MSCI under fire for 'monetary conflicts of interest' over ESG ratings

In a Substack blog post yesterday (13 November), investment strategist Joachim Klement cited a study from Columbia and Emory University published in September titled ‘ESG Ratings of ESG Index Providers‘, which found that ESG ratings from MSCI may be biased.

In the paper, the authors said the results “raised concerns about the credibility of ESG ratings and underscores the need to understand the incentives that shape the production of ESG ratings”.

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Comparing MSCI ESG Research, which receives most of its revenue from selling index licences, and Refinitiv, which gains the majority of its revenue from selling data, the paper found that ESG ratings from MSCI were systematically higher than Refinitiv, even after accounting for rating methodology differences.

Liberum’s Klement said the study indicates “there may be even monetary conflicts of interest at play in some case”, as companies with better performance “seem more likely to be upgraded by MSCI ESG and then included in the MSCI ESG indices”.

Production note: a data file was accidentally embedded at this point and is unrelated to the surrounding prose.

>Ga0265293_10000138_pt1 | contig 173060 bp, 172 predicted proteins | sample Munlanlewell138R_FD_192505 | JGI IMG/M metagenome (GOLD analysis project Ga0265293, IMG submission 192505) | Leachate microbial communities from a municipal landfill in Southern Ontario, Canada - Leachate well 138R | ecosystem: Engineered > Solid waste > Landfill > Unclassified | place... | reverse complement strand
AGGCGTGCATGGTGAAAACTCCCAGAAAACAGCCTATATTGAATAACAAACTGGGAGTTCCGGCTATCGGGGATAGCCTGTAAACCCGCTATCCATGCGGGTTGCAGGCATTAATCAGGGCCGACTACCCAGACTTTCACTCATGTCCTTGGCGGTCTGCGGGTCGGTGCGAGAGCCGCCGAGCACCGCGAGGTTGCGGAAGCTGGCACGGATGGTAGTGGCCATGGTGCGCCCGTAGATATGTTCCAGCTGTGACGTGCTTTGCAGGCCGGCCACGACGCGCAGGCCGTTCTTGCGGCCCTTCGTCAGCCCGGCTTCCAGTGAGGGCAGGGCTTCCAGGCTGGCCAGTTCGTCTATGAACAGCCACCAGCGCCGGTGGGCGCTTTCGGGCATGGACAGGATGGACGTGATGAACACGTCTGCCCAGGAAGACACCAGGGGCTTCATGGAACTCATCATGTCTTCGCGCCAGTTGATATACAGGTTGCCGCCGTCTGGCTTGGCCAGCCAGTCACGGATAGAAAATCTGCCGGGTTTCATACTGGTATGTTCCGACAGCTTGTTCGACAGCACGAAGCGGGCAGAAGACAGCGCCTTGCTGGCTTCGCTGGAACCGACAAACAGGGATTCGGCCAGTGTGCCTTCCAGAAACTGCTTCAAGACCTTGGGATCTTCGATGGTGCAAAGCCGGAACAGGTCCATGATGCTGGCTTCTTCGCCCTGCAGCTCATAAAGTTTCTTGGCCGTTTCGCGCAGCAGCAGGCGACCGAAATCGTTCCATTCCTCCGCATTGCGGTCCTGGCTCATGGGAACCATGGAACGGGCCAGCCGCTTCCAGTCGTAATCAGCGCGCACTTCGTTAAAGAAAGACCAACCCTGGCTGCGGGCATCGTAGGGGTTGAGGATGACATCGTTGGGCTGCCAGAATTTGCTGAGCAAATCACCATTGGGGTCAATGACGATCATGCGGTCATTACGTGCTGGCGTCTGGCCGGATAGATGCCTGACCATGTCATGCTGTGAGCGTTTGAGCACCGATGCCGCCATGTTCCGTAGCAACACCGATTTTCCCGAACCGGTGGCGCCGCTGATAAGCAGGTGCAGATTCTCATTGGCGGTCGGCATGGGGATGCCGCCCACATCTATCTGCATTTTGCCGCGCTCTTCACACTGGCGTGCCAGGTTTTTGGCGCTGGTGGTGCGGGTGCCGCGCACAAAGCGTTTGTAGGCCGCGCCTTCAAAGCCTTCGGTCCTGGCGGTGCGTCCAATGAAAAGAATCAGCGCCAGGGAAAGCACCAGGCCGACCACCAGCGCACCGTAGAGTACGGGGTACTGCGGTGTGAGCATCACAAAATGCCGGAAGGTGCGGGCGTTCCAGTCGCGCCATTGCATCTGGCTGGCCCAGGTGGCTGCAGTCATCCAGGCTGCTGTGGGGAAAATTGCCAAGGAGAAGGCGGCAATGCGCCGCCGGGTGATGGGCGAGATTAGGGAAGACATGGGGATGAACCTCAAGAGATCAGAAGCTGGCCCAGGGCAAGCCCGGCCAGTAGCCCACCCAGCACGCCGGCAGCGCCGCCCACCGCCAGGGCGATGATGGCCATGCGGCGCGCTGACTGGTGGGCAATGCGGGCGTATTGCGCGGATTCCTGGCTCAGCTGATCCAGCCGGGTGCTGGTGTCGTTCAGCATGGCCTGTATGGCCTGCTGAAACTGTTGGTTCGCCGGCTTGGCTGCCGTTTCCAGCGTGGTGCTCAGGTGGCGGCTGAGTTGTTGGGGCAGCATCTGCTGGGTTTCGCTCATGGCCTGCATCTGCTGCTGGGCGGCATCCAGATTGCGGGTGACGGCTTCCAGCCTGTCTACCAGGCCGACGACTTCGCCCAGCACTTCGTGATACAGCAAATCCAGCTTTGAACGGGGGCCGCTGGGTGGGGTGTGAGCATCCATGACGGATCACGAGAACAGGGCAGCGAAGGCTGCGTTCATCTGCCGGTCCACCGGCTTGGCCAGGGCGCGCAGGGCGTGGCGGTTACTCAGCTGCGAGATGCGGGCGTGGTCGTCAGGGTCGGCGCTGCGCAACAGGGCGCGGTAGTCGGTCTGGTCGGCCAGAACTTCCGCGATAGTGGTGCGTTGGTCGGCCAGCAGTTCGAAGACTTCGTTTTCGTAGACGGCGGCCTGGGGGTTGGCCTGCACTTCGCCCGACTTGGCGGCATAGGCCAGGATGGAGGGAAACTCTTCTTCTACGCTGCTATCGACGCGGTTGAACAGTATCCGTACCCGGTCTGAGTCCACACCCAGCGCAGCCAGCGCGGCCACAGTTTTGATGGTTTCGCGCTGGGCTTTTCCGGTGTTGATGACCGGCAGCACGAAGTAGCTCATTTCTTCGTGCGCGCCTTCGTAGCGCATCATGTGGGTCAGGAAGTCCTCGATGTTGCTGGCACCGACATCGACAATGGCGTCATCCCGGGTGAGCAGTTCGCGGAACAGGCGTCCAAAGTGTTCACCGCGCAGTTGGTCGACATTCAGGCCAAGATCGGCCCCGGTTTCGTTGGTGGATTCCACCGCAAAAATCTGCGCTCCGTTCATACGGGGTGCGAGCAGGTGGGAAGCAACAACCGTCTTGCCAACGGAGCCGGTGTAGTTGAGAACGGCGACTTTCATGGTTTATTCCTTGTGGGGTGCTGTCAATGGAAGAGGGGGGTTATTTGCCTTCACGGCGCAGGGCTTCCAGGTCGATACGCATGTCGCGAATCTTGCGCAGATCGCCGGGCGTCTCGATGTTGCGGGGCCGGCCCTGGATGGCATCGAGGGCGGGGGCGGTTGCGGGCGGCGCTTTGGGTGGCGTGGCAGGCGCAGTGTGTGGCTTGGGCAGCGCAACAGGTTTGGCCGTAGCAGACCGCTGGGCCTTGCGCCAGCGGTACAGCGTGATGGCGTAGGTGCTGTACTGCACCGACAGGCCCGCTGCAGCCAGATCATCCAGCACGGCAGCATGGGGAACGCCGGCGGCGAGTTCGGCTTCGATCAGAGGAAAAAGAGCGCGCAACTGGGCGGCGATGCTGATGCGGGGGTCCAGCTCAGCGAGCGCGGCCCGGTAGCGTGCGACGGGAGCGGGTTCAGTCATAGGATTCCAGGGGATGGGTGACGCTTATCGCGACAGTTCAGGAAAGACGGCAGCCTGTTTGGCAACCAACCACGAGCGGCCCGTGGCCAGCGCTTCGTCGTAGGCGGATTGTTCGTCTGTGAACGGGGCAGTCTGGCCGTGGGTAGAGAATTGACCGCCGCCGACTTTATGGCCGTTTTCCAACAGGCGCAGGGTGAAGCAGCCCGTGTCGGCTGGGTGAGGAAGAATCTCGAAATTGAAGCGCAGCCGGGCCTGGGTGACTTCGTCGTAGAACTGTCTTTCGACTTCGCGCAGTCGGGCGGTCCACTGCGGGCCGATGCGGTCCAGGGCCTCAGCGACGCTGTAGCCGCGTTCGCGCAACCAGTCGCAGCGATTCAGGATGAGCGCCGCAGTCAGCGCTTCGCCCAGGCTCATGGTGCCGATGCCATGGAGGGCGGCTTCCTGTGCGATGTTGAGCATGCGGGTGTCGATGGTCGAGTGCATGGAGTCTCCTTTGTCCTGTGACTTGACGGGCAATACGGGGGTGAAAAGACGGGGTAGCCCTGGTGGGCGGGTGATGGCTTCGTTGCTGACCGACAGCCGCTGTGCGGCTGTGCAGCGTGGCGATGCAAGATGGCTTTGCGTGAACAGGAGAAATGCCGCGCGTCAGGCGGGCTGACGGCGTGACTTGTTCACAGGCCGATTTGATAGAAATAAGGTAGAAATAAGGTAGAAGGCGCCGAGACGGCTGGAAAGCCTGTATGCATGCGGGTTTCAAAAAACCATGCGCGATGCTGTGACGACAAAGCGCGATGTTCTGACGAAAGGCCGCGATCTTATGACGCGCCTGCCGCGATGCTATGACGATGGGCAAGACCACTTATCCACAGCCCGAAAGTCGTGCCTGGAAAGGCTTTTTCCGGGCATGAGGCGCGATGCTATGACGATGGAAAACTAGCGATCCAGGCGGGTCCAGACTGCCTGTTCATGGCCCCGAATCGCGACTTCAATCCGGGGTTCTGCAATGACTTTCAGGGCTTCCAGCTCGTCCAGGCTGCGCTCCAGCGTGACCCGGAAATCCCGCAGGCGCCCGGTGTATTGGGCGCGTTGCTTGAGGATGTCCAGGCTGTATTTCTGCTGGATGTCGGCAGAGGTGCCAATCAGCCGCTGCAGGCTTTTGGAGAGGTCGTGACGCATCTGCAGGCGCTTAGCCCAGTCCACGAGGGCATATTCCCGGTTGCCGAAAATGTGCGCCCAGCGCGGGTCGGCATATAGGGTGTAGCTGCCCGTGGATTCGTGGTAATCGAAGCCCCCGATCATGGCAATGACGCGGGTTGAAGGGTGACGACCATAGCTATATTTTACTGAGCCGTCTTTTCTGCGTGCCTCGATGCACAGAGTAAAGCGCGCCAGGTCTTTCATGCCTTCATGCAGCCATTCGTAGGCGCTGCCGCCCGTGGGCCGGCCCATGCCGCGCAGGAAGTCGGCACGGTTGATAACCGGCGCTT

“Companies with poor share price performance seem more likely to be downgraded and then dropped from the MSCI ESG indices. No such effect is visible in Refinitiv ESG ratings,” he said. 

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“It seems that MSCI ESG ratings change if the share price performance of a company changes. This happens despite the lack of change in ESG data and the fact that both MSCI ESG and Refinitiv use the same publicly available ESG data for each company.”

Klement added: “Whether this is intentional or just coincidental is impossible to tell from the study, but one thing seems clear to me. ESG ratings should be independent of share price performance and while this is the case for Refinitiv’s ratings, it is not for MSCI ESG ratings.”

An MSCI spokesperson said: “The design and calculation of MSCI indexes is functionally separate from the assignment of ESG ratings.

“MSCI ESG Indexes utilize ratings sourced from our ESG Ratings business but is not involved in the ratings process which is separately managed with editorial independence. MSCI ESG Research maintains a strong culture of independence and transparency in providing ESG ratings to global investors.”


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